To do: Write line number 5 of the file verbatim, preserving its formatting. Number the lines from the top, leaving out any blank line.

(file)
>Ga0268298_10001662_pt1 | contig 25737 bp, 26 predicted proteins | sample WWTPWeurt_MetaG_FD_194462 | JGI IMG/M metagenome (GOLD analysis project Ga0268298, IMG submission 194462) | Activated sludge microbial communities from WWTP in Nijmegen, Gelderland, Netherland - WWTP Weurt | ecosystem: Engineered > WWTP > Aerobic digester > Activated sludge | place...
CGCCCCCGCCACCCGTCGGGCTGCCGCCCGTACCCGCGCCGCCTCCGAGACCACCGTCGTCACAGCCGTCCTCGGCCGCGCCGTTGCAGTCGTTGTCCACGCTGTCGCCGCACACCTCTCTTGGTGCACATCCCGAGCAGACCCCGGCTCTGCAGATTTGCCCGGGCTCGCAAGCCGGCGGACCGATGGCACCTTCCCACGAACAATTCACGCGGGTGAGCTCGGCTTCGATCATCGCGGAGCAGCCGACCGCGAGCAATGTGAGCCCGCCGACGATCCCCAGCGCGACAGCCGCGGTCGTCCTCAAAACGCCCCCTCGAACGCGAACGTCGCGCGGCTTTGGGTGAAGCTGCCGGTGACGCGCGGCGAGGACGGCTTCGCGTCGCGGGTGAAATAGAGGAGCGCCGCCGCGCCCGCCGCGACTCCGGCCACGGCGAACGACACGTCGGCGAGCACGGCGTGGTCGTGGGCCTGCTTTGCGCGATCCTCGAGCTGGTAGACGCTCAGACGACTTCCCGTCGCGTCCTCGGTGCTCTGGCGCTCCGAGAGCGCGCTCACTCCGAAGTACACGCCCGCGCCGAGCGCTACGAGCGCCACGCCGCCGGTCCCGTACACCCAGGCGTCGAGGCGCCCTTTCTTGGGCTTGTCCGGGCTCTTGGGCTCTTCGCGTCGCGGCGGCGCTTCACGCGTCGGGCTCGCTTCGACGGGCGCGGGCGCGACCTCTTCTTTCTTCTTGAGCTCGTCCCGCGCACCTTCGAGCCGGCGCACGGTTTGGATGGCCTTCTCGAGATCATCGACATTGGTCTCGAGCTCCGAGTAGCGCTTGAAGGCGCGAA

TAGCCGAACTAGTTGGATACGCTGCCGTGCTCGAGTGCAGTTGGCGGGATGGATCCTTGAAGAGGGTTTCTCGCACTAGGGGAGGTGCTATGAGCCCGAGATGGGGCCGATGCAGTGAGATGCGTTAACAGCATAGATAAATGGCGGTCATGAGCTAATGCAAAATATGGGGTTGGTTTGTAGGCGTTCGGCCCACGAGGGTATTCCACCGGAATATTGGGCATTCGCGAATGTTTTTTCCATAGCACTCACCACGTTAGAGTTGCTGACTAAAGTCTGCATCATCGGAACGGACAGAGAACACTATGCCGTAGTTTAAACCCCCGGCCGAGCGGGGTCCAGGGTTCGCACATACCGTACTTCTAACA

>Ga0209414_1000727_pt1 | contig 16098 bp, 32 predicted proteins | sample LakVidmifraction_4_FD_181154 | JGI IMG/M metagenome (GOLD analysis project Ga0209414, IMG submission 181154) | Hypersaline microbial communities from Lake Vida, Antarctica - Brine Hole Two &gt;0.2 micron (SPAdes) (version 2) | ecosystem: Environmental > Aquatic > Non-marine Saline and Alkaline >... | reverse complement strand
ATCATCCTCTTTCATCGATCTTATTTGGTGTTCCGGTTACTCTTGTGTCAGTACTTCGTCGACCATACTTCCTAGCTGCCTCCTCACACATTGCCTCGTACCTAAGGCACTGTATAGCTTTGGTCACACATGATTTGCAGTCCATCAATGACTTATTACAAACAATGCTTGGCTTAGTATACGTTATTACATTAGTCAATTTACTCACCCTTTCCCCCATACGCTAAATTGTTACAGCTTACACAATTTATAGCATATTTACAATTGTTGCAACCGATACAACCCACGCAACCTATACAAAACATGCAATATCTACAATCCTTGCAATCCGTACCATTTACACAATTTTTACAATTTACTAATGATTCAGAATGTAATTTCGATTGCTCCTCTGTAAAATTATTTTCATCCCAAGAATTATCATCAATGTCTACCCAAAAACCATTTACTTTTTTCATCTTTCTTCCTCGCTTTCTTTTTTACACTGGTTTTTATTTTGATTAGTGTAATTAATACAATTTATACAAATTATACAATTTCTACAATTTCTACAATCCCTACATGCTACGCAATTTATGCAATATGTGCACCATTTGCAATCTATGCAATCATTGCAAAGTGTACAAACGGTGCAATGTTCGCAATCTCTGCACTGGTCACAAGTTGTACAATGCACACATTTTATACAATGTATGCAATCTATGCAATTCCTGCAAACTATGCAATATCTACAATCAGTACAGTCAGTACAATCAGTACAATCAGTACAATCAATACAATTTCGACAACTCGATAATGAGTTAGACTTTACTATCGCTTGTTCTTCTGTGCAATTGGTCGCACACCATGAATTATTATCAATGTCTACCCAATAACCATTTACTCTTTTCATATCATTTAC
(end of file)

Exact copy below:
ATCATCCTCTTTCATCGATCTTATTTGGTGTTCCGGTTACTCTTGTGTCAGTACTTCGTCGACCATACTTCCTAGCTGCCTCCTCACACATTGCCTCGTACCTAAGGCACTGTATAGCTTTGGTCACACATGATTTGCAGTCCATCAATGACTTATTACAAACAATGCTTGGCTTAGTATACGTTATTACATTAGTCAATTTACTCACCCTTTCCCCCATACGCTAAATTGTTACAGCTTACACAATTTATAGCATATTTACAATTGTTGCAACCGATACAACCCACGCAACCTATACAAAACATGCAATATCTACAATCCTTGCAATCCGTACCATTTACACAATTTTTACAATTTACTAATGATTCAGAATGTAATTTCGATTGCTCCTCTGTAAAATTATTTTCATCCCAAGAATTATCATCAATGTCTACCCAAAAACCATTTACTTTTTTCATCTTTCTTCCTCGCTTTCTTTTTTACACTGGTTTTTATTTTGATTAGTGTAATTAATACAATTTATACAAATTATACAATTTCTACAATTTCTACAATCCCTACATGCTACGCAATTTATGCAATATGTGCACCATTTGCAATCTATGCAATCATTGCAAAGTGTACAAACGGTGCAATGTTCGCAATCTCTGCACTGGTCACAAGTTGTACAATGCACACATTTTATACAATGTATGCAATCTATGCAATTCCTGCAAACTATGCAATATCTACAATCAGTACAGTCAGTACAATCAGTACAATCAGTACAATCAATACAATTTCGACAACTCGATAATGAGTTAGACTTTACTATCGCTTGTTCTTCTGTGCAATTGGTCGCACACCATGAATTATTATCAATGTCTACCCAATAACCATTTACTCTTTTCATATCATTTAC